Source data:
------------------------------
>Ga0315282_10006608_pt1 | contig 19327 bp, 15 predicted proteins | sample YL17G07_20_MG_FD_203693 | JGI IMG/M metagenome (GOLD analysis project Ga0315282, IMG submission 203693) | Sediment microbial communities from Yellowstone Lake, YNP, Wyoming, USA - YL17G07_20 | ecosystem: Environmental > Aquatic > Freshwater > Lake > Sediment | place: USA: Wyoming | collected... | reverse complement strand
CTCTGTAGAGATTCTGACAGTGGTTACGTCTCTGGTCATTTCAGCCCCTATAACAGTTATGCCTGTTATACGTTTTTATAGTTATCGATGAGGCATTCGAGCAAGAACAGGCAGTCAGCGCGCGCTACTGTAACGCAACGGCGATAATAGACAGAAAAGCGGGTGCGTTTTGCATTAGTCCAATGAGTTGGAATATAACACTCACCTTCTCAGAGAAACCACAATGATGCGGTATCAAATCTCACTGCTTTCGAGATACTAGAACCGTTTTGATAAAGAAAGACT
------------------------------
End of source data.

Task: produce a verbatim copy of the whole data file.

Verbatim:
>Ga0315282_10006608_pt1 | contig 19327 bp, 15 predicted proteins | sample YL17G07_20_MG_FD_203693 | JGI IMG/M metagenome (GOLD analysis project Ga0315282, IMG submission 203693) | Sediment microbial communities from Yellowstone Lake, YNP, Wyoming, USA - YL17G07_20 | ecosystem: Environmental > Aquatic > Freshwater > Lake > Sediment | place: USA: Wyoming | collected... | reverse complement strand
CTCTGTAGAGATTCTGACAGTGGTTACGTCTCTGGTCATTTCAGCCCCTATAACAGTTATGCCTGTTATACGTTTTTATAGTTATCGATGAGGCATTCGAGCAAGAACAGGCAGTCAGCGCGCGCTACTGTAACGCAACGGCGATAATAGACAGAAAAGCGGGTGCGTTTTGCATTAGTCCAATGAGTTGGAATATAACACTCACCTTCTCAGAGAAACCACAATGATGCGGTATCAAATCTCACTGCTTTCGAGATACTAGAACCGTTTTGATAAAGAAAGACT